While role playing is a powerful instructional technique, often it is misused by trainers or trainers use it without considering that it also may have drawbacks or disadvantages. Here are some things trainers should know about the use of role plays.
- The power of role playing is only harnessed when the role player receives EXPERT feedback. Inexpert feedback or feedback from group members who are at the same level of competence as the role player is often useless, and does not further learning. Unfortunately, most role plays in training sessions are done in small groups, and most feedback given by other, less than competent group members.
- While trainers may like role plays, many people who attend training actually hate them and feel exceedingly uncomfortable in roleplay situations. This does not necessarily mean that people who hate them cannot benefit by them, but trainers need to consider the tradeoffs between the use of role plays and the discomfort and anxiety they create.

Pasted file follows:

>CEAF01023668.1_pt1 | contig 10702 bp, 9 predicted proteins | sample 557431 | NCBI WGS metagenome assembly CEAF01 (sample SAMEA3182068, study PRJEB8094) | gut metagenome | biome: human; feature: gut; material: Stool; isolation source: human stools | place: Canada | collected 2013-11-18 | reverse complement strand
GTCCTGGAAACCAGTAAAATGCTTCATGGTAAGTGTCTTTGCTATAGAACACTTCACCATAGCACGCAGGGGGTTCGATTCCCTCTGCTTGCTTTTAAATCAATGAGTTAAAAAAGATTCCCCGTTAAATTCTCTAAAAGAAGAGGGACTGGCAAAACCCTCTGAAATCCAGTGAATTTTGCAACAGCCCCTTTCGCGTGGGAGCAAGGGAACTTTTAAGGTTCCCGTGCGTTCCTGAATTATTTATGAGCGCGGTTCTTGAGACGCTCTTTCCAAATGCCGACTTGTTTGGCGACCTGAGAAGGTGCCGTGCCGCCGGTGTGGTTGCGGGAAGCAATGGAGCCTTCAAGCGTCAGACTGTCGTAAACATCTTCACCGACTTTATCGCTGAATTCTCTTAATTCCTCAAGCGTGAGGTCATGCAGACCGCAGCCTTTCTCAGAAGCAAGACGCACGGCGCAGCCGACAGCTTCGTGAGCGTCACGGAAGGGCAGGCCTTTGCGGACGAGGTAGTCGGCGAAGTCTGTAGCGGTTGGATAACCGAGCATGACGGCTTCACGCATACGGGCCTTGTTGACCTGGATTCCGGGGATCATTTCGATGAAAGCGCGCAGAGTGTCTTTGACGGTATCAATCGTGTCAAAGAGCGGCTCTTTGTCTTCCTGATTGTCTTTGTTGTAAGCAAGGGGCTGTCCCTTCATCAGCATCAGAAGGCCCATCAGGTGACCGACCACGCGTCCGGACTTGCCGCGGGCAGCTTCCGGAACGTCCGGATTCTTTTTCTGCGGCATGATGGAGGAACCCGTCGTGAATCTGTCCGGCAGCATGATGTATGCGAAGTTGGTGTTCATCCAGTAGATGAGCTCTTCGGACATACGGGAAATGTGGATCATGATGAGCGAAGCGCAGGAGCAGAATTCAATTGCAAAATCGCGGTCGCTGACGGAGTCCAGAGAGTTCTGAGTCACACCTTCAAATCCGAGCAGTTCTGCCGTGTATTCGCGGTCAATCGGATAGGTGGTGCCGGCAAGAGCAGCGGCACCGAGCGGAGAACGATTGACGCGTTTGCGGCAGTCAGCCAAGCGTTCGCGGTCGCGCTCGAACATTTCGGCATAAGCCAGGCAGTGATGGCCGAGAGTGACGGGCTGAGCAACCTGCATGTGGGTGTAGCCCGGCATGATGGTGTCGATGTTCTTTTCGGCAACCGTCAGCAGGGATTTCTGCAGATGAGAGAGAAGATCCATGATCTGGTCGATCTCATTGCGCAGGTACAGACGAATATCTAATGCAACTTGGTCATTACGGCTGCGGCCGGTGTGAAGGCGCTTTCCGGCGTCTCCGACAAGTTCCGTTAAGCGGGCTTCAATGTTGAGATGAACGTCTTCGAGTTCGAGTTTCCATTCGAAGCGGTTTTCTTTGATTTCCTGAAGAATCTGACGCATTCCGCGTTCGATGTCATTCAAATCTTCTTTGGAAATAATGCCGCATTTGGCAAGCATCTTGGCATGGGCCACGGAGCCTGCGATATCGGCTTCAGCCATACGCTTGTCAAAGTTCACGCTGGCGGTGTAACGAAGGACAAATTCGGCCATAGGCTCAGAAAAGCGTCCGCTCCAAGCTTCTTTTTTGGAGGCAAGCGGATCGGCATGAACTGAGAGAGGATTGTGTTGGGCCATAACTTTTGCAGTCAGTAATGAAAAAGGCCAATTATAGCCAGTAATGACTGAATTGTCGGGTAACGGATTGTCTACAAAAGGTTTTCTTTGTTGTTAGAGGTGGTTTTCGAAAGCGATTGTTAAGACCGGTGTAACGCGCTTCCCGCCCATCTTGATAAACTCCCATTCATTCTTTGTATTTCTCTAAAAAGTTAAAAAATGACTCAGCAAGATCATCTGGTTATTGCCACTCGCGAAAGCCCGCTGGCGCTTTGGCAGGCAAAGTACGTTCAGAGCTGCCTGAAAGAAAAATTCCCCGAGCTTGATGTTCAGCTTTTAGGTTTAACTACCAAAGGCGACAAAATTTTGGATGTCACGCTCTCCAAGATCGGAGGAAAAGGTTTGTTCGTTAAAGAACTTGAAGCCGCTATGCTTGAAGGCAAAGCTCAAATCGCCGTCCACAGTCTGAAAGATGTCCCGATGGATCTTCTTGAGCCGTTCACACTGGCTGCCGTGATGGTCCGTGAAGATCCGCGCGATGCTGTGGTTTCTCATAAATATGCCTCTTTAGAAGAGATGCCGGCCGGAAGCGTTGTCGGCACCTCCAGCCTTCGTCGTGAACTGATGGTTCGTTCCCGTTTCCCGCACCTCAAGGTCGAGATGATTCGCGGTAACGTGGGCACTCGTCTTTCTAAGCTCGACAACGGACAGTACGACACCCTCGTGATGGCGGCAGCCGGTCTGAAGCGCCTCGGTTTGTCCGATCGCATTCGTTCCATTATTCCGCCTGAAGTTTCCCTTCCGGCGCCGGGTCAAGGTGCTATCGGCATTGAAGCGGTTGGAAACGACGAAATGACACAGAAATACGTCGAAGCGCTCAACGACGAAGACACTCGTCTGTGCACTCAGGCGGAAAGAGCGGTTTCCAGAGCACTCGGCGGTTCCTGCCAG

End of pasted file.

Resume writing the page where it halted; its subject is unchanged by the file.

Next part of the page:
- The role playing of highly emotionally charged situations tends to be less effective in large groups, since the role playing tends to take on the characteristic of acting performances, or, the performance becomes too artificial and sounds funny. It's hard, for example, for learners to pretend to be very angry without going over the top or starting to giggle. This is less of a concern in therapeutic settings, but is a factor in training.
- Almost every use of roleplaying in large group training sessions involves extreme compromise, often to the extent that learning does not occur, or is interfered with. That's because role playing works best when there is sufficient time to prepare people for the role play, do the actual role play, provide expert feedback, and do any debriefs. Most larger group sessions involve roleplaying that goes basically "out of control" of the trainer, since the trainer cannot monitoring constantly, or be the source of expert feedback.